Springs and Swamps
These photographs were made in a geographical location that is both seductive and sickening. This place is Florida, home to some of the most unique and breathtaking ecosystems in the world. But it is no secret that Florida is a victim of its own allure. Along with these remarkable environments, it is screaming with out of control development. I am not interested in making pictures of what created this mayhem; it’s all over the media. The New Yorker in April 2009 had an article about what happens in communities near the Everglades when non-native species invade. In July 2009 the national nightly news had a story about a 14-foot python eating a 6-foot alligator. We all know what post Disney strip malls, towering condominiums and McMansions look like. I want to show what you haven’t seen.
I bring you unique views of rare landscapes. The pictures are hard to classify, try as people will. No one genre fits. They are landscapes, most shot underwater, and combined with elements of street shooting, documentary, the pictorial and the ethereal. This ambiguity is their strength and very much part of the world from which they come. The photographs are not manipulated.
The pictures are from two related bodies of work, Springs and Swamps. The first series was shot in the pristine freshwater rivers and springs of north and central Florida. This exploration and the resulting photographs inspired a trek to the southern part of the state where the most magnificent primordial swamps are located in Big Cypress National Preserve and its neighbor, Everglades National Park. Parts of the park and preserve are a mere forty-five minutes from the sprawl of Miami to the east and Naples to the west, much of these areas are wild and untouched. Via the good fortune of Artist-in-Residence awards from both the park and the preserve I got to explore this vibrant and organic region.
The exquisite natural light that graces the springs and swamps is used solely to illuminate my pictures. In open water there is ever-present particulate matter. This layering of mud and muck, although it may appear to interfere with the water’s clarity, is in fact its lifeblood: the living, and breathing, matter seasons the soup and reflects, refracts and bends the light to create its complexity. There is no attempt by me to slick up the environments or for that matter, the pictures. These places are powerful and visceral and to show the essence of these remarkable areas, the photographs are as layered and rich as are the environments. And sometimes, therefore the pictures are unapologetically messy, messy at its most appealing.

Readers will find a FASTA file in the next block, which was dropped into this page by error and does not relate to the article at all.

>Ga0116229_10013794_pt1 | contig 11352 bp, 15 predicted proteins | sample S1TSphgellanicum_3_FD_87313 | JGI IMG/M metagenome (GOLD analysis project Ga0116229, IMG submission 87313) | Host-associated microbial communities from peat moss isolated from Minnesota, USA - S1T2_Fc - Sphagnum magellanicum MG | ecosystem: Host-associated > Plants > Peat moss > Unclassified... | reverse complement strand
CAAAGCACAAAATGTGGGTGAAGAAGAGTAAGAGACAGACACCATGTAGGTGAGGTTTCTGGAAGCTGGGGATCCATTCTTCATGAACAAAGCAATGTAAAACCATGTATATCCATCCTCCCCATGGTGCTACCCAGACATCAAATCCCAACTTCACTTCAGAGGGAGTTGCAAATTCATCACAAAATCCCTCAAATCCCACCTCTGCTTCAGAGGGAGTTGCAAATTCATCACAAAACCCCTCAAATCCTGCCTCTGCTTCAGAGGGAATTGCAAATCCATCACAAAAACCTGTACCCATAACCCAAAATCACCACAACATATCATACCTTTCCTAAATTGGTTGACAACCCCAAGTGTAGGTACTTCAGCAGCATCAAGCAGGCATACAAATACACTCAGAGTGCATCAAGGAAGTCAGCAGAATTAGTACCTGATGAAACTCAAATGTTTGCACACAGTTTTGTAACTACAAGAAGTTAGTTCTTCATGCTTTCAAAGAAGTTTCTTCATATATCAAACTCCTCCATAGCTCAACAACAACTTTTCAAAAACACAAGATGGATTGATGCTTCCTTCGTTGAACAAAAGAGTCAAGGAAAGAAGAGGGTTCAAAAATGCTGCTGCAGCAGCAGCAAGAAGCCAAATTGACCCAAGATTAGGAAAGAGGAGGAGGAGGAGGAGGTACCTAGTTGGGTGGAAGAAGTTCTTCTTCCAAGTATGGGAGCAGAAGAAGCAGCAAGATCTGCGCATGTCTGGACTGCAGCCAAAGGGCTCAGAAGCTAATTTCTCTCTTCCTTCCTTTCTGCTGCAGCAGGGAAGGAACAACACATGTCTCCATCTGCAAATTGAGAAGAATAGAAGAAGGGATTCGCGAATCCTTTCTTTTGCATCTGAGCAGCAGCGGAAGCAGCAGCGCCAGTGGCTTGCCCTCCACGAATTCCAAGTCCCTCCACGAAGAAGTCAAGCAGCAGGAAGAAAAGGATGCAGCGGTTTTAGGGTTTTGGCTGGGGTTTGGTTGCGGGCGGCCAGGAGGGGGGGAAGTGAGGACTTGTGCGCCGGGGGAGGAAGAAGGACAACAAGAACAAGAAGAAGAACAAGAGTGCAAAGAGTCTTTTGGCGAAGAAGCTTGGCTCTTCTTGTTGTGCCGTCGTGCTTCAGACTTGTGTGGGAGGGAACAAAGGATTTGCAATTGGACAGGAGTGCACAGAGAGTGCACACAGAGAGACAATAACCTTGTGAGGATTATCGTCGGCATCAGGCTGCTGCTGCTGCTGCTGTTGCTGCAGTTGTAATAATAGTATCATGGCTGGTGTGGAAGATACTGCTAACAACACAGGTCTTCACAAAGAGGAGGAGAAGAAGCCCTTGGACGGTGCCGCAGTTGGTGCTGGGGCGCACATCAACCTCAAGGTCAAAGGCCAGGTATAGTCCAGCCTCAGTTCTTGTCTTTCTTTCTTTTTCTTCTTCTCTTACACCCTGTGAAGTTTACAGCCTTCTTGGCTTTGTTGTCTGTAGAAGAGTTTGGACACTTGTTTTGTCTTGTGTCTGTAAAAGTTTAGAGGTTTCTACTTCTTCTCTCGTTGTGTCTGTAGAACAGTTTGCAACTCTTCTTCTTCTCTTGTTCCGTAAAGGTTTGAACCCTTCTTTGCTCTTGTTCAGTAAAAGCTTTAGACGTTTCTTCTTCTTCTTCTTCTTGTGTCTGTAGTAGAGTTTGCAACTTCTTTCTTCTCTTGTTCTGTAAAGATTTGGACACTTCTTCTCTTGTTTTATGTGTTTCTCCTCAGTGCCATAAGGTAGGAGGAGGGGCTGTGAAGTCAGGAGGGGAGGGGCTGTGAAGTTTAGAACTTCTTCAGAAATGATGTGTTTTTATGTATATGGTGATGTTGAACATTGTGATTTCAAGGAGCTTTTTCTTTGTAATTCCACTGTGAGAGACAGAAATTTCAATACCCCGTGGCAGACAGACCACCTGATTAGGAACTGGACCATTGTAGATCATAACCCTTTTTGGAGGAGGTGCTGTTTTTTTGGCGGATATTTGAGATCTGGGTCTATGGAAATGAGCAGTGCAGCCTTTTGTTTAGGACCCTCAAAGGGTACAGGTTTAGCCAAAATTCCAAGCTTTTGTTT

These photographs are in no way intended to be a scientific mapping of Florida’s wilds. But, due to my pure obsession with these phenomenal places it has become some sort of survey in a looser and more poetic way. One location leads me to another and
I continue my trek through Florida’s fresh waters.
Living preoccupied lives, water is far from our day-to-day consciousness and concern. My pictures remind you of the intricate and infinite nature of water. The images are sensuous because the places I photograph are. If the images can provide a respite for the viewer he or she might have a moment of awareness and consider one of many possible scenarios. For example, you are in a gallery in Miami viewing my pictures and you are enjoying a refreshing glass of water. Only a short distance from the wilds of the Everglades, you may very well be drinking water that originated in the swamp I slogged through to make the picture you just viewed.
The mystery of these waters and the complicated puzzle of their continued existence inspires these pictures and continues to summon us to look even deeper.